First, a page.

The factory--AMD's second in the city--will be built with financial help from Germany's federal government and the state of Saxony, and should be up and running in 2006.
Dresden is already home to AMD's Fab 30 factory, which makes its Athlon chips for use in personal computers.
Company president and chief executive Hector Ruiz said Thursday the plant would help the company meet an anticipated increase in demand for its products, including its new 64-bit chips.
"Positive customer response and increasing momentum for our AMD64 processors make it clear that the time is right to expand our manufacturing capacity in order to meet future demand," Ruiz said in a statement.
The project is slated to get some $500 million in grants and allowances from the federal and local government, and $320 million in equity funding from Saxony and investors led by M+W Zander, a Stuttgart-based firm that specializes in planning and managing high-tech factories.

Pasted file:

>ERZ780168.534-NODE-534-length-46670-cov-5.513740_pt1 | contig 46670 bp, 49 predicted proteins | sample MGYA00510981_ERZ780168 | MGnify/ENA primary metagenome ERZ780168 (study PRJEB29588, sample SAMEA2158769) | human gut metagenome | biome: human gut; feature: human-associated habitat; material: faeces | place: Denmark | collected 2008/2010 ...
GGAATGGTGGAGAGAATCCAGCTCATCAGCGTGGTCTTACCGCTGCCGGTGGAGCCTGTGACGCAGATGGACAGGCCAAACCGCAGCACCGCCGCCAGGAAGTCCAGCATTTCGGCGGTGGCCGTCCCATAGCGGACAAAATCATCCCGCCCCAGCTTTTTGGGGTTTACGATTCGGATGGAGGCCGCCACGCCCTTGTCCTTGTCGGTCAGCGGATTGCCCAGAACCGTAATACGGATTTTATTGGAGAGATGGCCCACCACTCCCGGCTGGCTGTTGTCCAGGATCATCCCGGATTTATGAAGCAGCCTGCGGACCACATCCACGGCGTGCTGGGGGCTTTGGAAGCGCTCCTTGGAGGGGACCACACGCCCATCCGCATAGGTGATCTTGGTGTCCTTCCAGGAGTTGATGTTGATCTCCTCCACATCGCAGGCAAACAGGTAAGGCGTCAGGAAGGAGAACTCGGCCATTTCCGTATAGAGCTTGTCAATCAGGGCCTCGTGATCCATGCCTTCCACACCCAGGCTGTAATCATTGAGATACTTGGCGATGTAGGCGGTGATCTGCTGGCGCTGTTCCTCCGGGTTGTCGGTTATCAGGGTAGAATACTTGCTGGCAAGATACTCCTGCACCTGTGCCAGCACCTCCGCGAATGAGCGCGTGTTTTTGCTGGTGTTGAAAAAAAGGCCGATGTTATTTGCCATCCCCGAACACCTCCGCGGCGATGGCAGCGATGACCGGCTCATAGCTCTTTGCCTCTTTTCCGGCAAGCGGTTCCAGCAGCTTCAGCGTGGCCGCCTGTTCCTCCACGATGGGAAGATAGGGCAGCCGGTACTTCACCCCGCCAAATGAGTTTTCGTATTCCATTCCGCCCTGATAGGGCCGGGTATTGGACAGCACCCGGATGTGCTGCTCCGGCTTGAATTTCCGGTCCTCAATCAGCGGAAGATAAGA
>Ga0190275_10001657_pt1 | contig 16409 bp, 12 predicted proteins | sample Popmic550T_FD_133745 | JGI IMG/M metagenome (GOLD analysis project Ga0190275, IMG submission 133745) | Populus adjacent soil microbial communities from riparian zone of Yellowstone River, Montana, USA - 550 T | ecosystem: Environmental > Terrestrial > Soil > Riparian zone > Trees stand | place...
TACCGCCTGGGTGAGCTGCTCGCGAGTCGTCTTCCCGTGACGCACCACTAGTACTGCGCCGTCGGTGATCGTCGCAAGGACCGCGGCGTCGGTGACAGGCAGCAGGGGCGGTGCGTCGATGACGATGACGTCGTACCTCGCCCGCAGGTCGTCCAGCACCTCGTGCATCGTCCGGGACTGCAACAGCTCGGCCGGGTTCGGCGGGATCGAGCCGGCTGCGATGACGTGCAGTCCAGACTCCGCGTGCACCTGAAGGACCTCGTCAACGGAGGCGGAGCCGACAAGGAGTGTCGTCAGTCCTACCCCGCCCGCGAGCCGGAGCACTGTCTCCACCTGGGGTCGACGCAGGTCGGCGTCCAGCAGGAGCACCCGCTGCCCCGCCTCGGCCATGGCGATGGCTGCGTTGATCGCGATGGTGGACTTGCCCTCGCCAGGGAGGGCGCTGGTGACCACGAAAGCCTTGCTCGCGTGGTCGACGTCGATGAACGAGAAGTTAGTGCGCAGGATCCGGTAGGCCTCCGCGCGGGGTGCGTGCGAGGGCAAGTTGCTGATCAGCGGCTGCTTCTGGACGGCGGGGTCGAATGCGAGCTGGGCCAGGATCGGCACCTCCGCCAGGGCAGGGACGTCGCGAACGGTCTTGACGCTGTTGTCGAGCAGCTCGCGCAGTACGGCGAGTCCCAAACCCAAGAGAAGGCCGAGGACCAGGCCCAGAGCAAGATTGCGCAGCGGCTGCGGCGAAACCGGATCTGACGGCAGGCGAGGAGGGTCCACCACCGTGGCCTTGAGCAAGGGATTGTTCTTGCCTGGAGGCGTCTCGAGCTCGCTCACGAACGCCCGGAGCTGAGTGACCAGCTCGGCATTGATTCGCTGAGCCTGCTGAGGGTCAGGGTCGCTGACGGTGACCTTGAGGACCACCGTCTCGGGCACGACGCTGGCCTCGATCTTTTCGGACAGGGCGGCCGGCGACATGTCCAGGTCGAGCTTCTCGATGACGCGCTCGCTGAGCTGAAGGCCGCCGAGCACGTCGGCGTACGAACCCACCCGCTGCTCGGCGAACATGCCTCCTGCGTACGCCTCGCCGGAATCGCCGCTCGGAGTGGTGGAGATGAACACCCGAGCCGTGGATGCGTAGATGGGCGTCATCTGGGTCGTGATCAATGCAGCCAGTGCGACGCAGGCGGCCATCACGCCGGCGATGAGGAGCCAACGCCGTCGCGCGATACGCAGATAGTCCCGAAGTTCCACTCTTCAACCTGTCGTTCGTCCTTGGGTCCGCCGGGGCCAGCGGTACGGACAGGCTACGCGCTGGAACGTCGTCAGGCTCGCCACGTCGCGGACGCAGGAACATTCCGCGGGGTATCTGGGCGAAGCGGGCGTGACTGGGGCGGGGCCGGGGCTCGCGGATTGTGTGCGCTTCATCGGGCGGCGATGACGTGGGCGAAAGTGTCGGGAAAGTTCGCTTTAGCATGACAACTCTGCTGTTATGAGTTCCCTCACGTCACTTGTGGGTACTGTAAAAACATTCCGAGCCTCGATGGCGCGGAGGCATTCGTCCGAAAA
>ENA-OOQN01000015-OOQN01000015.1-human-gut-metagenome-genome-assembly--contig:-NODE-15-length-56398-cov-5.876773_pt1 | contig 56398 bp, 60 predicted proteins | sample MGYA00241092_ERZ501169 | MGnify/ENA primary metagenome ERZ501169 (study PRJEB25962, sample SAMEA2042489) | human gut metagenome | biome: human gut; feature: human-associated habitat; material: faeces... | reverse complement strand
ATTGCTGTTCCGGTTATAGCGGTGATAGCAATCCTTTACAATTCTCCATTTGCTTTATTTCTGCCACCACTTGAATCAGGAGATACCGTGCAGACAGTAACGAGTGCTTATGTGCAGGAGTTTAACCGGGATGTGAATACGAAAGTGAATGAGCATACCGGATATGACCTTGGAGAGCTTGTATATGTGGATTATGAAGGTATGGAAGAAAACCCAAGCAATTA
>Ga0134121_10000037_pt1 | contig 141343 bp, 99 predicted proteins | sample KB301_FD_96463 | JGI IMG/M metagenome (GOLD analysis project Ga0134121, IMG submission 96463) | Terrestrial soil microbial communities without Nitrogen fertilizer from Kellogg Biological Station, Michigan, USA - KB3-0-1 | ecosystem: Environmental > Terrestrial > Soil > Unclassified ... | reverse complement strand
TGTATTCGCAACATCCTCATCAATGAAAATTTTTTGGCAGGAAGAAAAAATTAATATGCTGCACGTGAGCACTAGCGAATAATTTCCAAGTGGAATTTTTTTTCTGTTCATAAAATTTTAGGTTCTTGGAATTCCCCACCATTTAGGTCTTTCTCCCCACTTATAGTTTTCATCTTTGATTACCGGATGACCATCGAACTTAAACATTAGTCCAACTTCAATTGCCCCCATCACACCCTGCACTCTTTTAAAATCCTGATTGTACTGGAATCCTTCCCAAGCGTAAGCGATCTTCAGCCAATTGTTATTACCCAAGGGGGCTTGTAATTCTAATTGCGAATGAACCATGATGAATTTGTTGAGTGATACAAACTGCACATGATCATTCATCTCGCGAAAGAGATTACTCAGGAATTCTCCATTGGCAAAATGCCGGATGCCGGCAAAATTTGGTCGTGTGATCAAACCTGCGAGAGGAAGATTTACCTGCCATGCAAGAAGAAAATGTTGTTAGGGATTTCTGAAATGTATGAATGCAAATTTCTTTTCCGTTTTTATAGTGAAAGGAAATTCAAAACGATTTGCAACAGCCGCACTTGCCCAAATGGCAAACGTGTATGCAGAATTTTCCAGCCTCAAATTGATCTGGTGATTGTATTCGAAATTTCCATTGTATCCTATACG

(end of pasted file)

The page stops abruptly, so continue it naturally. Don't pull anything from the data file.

A group of banks is loaning $700 million, with 80 percent of that covered by government guarantees.
"By building in Dresden, we are able to leverage the outstanding capabilities of our existing AMD Fab 30 and gain access to the most substantial government-backed financial incentives package available to us," AMD chief financial officer Bob River said.
Germany's education and research minister, Edelgard Bulmahn, said the plant was part of an effort "to trigger a new dynamic with technological innovations that create jobs and secure Germany's future."
AMD, based in Sunnyvale, Calif., is the world's second largest maker of PC microprocessors behind Intel Corp. and had some $2.7 billion in sales last year.